Die Impulse der jüngeren Okkupationsforschung  aufnehmend, welche die Alltagsperspektive wieder stärker betont, möchten wir im Rahmen dieses Workshops die Frage diskutieren, wie und mit welchen Methoden sich Alltag in der Ausnahmesituation von Besatzung analytisch stärker greifen lässt. Im Zentrum soll stehen, wie Alltag und Ausnahme in der Begegnung zwischen Besatzern und Besetzten immer wieder neu hergestellt und verhandelt werden. Dabei sind unterschiedliche Zugänge denkbar, seien es raumhistorische Ansätze die z.B. die Orte der Begegnung bzw. Kontaktzonen in den Fokus der Analyse rücken; praxeologisch inspirierte Zugänge, die gegenseitigen Bezüge der praktischen Tuns der Akteure beleuchten, oder aber Sound- und Visual History ausgerichtete Beiträge, die auf die Erfahrungsebene abheben. Da sich Besatzungsherrschaft als Grenzphänomen zwischen Krieg und Frieden bewegt, interessieren wir uns insbesondere für die Präsenz und die unterschiedlichen Erscheinungsformen von Gewalt und deren Rolle für Alltag und Ausnahmezustand. Dies sollen aber nur Anregungen sein. Wir sind offen für Ihre eigenen Vorschläge.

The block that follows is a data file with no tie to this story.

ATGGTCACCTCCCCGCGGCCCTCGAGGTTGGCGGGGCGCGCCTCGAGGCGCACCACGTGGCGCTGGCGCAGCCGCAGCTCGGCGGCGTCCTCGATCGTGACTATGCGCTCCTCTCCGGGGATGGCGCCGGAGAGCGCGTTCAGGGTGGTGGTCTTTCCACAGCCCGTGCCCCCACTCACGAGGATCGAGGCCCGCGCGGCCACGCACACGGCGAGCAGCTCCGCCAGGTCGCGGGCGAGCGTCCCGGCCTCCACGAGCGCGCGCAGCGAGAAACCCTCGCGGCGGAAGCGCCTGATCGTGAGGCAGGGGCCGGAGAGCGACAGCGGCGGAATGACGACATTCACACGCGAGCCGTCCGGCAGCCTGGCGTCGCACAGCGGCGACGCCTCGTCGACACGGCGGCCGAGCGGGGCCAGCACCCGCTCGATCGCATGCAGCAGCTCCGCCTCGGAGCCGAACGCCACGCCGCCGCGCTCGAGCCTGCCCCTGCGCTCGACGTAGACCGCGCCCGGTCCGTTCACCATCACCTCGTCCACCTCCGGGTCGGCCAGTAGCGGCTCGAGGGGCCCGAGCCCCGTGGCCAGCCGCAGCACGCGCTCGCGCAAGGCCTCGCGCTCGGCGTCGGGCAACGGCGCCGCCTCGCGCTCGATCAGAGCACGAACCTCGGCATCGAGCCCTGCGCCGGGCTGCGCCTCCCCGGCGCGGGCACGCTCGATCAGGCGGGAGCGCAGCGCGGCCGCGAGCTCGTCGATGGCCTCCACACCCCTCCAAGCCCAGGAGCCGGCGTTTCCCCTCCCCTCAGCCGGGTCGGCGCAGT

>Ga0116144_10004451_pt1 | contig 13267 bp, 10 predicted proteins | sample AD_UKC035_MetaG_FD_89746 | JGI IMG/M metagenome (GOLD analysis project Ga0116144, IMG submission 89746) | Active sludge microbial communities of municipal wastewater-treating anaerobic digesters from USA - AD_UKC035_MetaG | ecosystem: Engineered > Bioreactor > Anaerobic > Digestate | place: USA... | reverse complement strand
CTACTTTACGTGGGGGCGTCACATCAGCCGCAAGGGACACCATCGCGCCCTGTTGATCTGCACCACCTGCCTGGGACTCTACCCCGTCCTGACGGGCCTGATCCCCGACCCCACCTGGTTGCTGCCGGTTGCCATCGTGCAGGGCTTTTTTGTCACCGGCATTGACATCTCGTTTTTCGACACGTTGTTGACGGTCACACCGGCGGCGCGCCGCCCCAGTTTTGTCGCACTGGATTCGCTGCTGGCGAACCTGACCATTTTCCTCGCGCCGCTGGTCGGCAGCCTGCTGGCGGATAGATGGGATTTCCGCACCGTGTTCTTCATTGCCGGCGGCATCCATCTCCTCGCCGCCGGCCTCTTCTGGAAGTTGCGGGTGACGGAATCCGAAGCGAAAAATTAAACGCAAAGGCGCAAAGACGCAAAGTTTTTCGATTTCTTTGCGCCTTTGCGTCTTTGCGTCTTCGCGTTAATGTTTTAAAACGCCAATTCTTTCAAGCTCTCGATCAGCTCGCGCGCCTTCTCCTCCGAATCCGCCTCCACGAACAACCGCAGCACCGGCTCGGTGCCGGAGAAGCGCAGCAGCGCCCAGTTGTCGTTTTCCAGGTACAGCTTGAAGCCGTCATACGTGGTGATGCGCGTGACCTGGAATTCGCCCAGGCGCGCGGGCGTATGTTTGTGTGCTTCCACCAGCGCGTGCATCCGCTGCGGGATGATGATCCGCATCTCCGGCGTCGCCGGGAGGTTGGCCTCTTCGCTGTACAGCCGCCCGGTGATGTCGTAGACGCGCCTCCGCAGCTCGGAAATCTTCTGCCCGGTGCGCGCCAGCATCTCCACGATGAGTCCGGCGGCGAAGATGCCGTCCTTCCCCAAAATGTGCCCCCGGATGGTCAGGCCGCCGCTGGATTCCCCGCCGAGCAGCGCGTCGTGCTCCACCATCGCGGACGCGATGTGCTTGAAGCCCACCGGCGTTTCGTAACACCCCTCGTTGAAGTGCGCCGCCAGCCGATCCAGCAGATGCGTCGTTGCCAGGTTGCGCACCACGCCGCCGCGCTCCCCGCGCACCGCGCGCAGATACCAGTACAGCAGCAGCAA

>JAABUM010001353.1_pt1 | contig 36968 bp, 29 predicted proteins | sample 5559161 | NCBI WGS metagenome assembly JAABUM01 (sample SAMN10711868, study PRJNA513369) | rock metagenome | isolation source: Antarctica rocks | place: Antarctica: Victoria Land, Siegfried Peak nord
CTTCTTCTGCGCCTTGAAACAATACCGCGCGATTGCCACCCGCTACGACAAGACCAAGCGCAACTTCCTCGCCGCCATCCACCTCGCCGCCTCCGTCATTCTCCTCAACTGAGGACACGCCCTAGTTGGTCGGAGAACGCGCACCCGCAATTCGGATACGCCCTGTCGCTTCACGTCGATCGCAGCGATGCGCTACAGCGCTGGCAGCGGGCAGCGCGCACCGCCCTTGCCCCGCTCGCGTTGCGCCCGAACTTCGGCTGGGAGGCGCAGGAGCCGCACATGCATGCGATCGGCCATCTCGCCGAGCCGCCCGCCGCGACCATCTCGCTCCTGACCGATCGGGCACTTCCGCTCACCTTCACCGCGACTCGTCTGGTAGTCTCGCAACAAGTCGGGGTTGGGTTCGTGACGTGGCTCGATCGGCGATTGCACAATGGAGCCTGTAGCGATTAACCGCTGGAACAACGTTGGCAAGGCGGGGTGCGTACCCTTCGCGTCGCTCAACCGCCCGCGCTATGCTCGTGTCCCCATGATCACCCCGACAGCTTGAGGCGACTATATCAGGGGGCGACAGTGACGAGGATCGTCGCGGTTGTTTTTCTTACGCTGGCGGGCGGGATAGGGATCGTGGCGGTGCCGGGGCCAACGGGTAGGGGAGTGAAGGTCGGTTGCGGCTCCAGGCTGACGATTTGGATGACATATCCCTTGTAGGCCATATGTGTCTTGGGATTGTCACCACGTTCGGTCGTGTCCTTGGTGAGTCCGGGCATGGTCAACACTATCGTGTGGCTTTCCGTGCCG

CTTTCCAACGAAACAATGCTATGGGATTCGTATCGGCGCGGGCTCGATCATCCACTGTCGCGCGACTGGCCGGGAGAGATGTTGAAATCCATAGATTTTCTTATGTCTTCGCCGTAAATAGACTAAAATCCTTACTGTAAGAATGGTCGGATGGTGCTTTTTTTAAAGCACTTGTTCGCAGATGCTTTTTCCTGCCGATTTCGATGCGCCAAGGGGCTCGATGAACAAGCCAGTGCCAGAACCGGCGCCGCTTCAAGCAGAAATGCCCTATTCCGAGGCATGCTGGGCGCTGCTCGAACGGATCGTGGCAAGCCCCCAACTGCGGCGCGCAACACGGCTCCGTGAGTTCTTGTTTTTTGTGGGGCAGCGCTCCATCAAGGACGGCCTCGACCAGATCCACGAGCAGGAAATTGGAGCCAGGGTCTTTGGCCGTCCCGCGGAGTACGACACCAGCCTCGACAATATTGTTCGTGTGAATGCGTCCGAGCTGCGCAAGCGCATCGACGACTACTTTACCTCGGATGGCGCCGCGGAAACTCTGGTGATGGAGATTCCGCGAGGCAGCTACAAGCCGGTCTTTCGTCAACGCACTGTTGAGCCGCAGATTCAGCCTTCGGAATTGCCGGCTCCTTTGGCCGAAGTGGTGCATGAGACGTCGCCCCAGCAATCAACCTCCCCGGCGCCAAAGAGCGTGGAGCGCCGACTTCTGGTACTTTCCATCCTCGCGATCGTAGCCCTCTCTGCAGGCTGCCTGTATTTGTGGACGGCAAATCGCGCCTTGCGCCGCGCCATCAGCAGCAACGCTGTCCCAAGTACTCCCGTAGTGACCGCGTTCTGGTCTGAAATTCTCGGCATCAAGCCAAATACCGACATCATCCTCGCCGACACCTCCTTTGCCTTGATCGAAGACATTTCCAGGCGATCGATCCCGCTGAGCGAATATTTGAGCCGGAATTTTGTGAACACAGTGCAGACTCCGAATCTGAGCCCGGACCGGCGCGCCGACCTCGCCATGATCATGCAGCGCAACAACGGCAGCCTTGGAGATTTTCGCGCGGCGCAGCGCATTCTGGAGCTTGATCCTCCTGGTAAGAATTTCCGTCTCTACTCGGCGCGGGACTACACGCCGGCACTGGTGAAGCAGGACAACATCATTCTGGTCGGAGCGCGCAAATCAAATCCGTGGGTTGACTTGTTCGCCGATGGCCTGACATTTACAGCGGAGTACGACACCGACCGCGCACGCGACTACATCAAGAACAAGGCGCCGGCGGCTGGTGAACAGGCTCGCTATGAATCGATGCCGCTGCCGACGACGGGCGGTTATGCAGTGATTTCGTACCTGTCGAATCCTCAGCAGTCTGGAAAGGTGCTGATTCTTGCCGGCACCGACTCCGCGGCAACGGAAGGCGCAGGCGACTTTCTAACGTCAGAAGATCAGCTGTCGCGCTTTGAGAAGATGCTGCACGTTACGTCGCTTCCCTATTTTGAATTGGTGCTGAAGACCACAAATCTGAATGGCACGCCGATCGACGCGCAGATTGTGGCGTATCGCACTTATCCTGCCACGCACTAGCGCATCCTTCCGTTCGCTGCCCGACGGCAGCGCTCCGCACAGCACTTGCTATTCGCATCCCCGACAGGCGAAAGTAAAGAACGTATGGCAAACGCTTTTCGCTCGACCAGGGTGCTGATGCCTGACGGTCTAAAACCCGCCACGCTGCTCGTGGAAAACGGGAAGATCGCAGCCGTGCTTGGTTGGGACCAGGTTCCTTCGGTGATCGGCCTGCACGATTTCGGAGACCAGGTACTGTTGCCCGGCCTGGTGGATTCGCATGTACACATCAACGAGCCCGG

Zeitlich beschränken wir uns auf das 20. Jahrhundert, allerdings sind räumlich keine Grenzen gesetzt. Explizit sind Beiträge willkommen, die über das üblicherweise im Kontext von Besatzungen untersuchte Terrain des Zweiten Weltkriegs hinausgehen.
Herrn Professor Dr. Martin H. Geyer (LMU München) konnten wir für einen
Impulsvortrag gewinnen.
Wir bitten Interessierte ihre Themenvorschläge (maximal 300 Wörter) inklusive einer Kurzbiographie bis zum 15. August 2017 an thomas.blanck@smail.uni-koeln.de zu senden. Bis zum 15. September informieren wir über eine Annahme Ihres Vorschlags. Reisekosten und Unterkunft können übernommen werden.